Most people know about the common causes of hearing loss, but some chemicals can also lead to hearing loss which can come as a surprise. Groups that are at risk include automotive workers, plastics, textiles, metal fabrication, and petroleum. Being aware of what these harmful chemicals are and what safeguards you should take can help protect your quality of life.
Some chemicals could be harmful to your hearing
The word “ototoxic” means that something has a toxic effect on either the ears themselves or the nerves inside of the ears that help with hearing. People can come in contact with chemicals that are “ototoxic” in the workplace or at home. These chemicals can be inhaled, absorbed, or ingested. These chemicals can travel to the sensitive nerves of the ears once they get into the body. Noise exposure will multiply the negative effects, whether permanent or temporary, of ototoxic hearing loss.
Five kinds of chemicals that can harm your hearing were identified by the Occupational Safety and Health Administration or OSHA:
- Nitriles – Automotive rubber and seals, super glue and latex glove contain nitriles including acrylonitrile and butenenitrile. Nitrile-based products can be beneficial because they help repel water, but exposure can harm your hearing.
- Asphyxiants – Asphyxiants lower the amount of oxygen in the air and consist of things like carbon monoxide and tobacco smoke. Vehicles, gas tools, stoves, and other appliances may put out harmful amounts of these chemicals.
- Pharmaceuticals – Your hearing can be harmed by medications that have antibiotics, analgesics, and diuretics. You can determine if any medications you may be using pose any hazards to your hearing by talking to your physician and your hearing specialist.
- Metals and compounds – Metals like lead and mercury can lead to hearing loss in addition to the damage they can do to other parts of the body. Individuals in the fabricated metal or furniture sectors might get exposed to these metals often.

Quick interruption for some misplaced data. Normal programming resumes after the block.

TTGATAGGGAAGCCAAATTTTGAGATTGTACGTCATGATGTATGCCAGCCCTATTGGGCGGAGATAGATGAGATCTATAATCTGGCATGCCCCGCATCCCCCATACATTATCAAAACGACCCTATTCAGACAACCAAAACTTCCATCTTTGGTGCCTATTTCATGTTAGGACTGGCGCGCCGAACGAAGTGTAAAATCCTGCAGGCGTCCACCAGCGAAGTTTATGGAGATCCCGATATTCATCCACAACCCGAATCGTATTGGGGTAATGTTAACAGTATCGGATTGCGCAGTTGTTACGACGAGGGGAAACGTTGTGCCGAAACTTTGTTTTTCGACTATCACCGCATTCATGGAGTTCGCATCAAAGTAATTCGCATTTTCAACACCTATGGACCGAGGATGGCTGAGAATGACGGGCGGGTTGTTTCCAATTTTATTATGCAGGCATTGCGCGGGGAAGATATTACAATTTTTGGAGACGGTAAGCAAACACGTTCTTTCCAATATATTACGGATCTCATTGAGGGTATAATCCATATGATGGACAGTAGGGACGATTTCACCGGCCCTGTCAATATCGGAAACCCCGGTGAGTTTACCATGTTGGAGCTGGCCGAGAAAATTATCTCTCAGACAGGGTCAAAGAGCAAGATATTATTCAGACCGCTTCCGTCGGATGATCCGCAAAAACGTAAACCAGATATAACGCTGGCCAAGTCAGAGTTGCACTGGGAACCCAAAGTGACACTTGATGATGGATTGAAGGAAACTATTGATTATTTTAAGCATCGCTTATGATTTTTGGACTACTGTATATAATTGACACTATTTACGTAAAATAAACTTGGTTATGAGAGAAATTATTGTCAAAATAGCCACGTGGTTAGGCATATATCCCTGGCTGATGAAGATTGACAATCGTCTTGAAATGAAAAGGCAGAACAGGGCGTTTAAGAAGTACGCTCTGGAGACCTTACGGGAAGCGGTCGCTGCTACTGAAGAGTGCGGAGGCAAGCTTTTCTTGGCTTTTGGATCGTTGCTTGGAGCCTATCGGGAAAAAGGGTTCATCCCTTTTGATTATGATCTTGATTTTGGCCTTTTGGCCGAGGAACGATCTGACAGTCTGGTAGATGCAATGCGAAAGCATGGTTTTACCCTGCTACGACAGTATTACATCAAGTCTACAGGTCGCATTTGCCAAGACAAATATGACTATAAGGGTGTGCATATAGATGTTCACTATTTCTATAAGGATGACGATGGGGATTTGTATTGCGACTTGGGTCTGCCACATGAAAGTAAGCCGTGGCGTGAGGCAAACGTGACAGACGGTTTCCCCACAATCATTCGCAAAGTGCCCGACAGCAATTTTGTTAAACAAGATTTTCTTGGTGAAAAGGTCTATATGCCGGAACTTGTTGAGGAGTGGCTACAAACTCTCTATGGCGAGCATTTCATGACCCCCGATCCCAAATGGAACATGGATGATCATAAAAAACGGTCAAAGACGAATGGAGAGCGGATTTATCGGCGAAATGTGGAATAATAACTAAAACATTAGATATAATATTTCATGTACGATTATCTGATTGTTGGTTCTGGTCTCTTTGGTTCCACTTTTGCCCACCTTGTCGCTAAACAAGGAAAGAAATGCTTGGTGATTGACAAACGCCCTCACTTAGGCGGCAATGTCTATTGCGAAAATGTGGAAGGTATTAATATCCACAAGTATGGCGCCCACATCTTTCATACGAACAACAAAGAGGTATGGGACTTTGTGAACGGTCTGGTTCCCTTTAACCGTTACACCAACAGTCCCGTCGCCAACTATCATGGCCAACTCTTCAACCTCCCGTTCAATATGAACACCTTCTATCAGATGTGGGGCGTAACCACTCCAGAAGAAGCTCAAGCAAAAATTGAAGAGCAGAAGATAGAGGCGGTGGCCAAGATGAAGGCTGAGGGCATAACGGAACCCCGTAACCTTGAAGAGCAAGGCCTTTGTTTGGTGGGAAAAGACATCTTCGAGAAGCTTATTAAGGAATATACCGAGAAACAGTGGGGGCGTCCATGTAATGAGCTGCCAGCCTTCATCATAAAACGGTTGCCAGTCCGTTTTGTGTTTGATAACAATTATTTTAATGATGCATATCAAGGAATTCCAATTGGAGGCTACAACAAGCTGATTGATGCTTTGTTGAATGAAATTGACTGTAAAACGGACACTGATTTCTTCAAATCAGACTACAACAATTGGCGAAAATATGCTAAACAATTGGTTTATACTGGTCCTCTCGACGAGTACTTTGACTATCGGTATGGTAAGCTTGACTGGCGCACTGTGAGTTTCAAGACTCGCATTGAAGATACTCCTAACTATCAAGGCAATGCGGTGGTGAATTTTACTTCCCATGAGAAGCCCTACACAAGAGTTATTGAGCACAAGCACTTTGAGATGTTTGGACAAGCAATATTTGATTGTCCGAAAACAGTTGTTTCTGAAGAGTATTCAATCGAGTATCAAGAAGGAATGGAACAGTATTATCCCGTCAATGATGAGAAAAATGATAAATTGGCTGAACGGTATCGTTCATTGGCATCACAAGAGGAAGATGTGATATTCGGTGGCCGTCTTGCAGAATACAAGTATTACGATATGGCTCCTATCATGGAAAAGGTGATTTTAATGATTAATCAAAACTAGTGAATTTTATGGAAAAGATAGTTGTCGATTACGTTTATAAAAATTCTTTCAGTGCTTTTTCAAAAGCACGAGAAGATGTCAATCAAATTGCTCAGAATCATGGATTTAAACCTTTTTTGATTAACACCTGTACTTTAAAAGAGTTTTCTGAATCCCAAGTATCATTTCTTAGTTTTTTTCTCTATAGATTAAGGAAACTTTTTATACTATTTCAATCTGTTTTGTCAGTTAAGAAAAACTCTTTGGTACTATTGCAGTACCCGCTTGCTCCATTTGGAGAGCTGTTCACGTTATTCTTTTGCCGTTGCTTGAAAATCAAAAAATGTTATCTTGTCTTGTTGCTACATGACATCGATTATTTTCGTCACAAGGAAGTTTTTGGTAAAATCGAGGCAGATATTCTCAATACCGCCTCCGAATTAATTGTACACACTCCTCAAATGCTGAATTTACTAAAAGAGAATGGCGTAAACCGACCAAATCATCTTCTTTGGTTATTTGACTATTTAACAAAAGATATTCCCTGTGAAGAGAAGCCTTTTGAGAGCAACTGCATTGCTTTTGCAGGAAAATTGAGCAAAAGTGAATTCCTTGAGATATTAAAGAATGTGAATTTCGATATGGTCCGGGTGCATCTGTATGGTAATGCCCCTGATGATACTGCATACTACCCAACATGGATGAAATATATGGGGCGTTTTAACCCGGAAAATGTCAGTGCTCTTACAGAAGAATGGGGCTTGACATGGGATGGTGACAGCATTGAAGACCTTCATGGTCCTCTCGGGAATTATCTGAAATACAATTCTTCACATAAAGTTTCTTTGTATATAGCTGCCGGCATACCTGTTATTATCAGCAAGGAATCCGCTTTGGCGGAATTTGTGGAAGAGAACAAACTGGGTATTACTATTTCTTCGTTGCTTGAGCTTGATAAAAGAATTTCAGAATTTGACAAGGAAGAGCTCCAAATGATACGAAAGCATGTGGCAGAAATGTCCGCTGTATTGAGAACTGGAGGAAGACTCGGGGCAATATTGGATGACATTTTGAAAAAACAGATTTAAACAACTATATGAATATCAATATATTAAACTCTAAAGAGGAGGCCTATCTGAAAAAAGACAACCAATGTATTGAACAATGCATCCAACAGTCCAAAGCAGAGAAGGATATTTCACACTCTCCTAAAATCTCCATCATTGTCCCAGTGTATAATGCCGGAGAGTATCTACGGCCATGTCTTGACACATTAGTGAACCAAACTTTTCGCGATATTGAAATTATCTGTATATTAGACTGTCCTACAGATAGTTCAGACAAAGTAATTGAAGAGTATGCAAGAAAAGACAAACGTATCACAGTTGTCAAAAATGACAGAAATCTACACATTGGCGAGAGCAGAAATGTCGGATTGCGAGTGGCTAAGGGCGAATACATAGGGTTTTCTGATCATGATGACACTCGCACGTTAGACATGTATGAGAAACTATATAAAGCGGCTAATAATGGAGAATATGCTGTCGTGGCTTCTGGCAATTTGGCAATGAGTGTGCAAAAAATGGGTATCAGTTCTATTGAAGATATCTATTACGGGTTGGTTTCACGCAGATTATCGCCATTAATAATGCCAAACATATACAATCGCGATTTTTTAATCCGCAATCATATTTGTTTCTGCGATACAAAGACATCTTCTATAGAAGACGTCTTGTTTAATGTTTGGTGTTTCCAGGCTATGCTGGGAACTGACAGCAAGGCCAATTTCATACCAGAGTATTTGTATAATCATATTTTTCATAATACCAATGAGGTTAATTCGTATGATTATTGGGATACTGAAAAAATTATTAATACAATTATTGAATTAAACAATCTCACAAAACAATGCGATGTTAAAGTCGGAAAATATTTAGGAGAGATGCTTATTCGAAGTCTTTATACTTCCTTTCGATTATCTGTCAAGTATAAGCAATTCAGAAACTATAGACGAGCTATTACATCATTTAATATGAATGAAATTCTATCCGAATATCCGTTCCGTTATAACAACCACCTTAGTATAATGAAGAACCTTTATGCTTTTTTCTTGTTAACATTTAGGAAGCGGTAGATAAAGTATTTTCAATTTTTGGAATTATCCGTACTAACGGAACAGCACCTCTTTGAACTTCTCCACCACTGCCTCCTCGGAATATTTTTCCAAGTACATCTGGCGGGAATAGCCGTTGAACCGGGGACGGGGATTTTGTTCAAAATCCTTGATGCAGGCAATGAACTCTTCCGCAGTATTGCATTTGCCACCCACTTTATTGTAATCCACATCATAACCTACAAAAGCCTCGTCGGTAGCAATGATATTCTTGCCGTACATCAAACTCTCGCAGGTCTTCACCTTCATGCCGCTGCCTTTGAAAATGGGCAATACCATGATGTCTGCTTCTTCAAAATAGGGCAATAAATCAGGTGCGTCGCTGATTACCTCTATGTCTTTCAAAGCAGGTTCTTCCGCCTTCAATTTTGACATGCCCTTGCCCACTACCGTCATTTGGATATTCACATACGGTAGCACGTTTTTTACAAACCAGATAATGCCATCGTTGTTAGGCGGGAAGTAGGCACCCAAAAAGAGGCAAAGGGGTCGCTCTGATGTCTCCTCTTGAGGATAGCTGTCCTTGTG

- Solvents – Specific industries such as plastics and insulation utilize solvents like styrene and carbon disulfide in manufacturing. If you work in these industries, talk to your workplace safety officer about the degree of exposure you might have, and wear all of your safety equipment.
If you are exposed to ototoxic chemicals, what should you do?
Taking key precautions is the ideal way to protect your hearing from exposure to chemicals. If you work in an industry such as automotive, firefighting, plastics, pesticide spraying, or construction, ask your employer about exposure levels to these chemicals. Whatever safety equipment that is available to you, like gloves, masks, or garments, make use of all of it.
When you are at home, go over all safety labels on products and follow the instructions to the letter. If you can, keep away from any chemicals, open up windows, use appropriate ventilation, and request help with any instructions you don’t understand. Loud noise and chemicals can have a cumulative impact on your hearing so if you find yourself in this type of situation, use extra precautions. Try to keep a step ahead of hearing loss by having regular hearing exams if you are using any ototoxic medications or you can’t avoid chemicals. We can use our experience to help you develop a plan to avoid any further damage.